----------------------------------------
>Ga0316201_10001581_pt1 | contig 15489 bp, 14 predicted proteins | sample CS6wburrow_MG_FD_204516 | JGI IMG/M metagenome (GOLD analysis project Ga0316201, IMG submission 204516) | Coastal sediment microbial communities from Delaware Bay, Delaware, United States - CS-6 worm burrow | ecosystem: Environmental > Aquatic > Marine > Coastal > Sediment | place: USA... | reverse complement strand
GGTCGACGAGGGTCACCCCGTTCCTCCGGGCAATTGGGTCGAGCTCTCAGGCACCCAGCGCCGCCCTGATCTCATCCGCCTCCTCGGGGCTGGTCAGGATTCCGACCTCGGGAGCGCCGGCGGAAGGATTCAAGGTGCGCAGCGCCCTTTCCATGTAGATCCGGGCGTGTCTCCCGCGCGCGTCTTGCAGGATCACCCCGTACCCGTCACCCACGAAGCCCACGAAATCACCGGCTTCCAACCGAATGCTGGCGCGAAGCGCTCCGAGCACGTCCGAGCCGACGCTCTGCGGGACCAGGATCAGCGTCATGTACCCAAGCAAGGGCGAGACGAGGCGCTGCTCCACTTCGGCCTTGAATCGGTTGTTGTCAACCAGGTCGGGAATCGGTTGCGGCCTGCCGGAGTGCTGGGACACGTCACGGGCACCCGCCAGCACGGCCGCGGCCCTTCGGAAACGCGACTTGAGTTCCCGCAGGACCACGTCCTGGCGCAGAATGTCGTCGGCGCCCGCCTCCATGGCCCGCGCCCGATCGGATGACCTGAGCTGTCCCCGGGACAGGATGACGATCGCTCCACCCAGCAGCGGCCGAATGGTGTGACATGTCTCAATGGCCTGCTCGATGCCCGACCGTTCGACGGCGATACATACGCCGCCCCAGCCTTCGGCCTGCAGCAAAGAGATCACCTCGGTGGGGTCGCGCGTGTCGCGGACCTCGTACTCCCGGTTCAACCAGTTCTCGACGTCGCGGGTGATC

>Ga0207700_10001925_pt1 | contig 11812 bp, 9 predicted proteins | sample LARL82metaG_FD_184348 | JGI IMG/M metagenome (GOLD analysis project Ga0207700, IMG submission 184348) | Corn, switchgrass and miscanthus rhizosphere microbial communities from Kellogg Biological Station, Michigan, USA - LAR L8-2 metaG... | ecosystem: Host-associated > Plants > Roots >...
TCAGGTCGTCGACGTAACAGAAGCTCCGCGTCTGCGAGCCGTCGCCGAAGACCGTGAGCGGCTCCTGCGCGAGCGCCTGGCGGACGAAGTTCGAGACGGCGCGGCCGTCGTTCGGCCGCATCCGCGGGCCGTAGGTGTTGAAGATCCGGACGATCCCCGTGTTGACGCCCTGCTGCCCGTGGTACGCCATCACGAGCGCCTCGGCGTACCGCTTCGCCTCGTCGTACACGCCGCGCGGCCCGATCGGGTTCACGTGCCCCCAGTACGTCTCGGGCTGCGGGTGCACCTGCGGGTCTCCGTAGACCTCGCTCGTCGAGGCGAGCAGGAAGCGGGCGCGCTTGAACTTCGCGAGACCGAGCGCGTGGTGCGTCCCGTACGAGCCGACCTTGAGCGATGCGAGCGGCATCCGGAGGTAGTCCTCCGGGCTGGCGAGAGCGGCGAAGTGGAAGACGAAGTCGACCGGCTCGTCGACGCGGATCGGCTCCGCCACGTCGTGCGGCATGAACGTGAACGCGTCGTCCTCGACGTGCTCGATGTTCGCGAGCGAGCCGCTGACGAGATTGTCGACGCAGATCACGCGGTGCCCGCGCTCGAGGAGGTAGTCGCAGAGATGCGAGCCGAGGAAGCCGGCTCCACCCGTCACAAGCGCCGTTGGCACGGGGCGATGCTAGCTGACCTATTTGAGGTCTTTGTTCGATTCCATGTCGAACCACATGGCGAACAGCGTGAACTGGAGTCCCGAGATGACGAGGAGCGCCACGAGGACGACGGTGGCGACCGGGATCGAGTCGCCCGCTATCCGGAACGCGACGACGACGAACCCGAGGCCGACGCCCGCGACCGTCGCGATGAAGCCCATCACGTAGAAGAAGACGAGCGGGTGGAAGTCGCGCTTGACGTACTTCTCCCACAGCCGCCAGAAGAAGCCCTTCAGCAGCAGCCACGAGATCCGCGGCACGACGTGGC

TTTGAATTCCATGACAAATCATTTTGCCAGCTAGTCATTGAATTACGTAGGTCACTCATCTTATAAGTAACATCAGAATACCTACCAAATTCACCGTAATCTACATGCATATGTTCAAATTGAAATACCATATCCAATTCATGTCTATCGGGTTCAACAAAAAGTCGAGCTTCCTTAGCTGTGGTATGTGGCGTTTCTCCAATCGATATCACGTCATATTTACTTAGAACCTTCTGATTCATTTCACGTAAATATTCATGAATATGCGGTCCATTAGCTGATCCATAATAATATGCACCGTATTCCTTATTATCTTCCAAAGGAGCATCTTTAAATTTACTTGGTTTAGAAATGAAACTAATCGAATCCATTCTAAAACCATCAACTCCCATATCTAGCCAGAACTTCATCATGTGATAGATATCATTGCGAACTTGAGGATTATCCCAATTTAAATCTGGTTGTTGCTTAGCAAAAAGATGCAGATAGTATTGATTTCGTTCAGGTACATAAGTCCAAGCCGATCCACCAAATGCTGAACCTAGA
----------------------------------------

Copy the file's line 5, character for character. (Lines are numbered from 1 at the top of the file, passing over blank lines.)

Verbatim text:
TTTGAATTCCATGACAAATCATTTTGCCAGCTAGTCATTGAATTACGTAGGTCACTCATCTTATAAGTAACATCAGAATACCTACCAAATTCACCGTAATCTACATGCATATGTTCAAATTGAAATACCATATCCAATTCATGTCTATCGGGTTCAACAAAAAGTCGAGCTTCCTTAGCTGTGGTATGTGGCGTTTCTCCAATCGATATCACGTCATATTTACTTAGAACCTTCTGATTCATTTCACGTAAATATTCATGAATATGCGGTCCATTAGCTGATCCATAATAATATGCACCGTATTCCTTATTATCTTCCAAAGGAGCATCTTTAAATTTACTTGGTTTAGAAATGAAACTAATCGAATCCATTCTAAAACCATCAACTCCCATATCTAGCCAGAACTTCATCATGTGATAGATATCATTGCGAACTTGAGGATTATCCCAATTTAAATCTGGTTGTTGCTTAGCAAAAAGATGCAGATAGTATTGATTTCGTTCAGGTACATAAGTCCAAGCCGATCCACCAAATGCTGAACCTAGA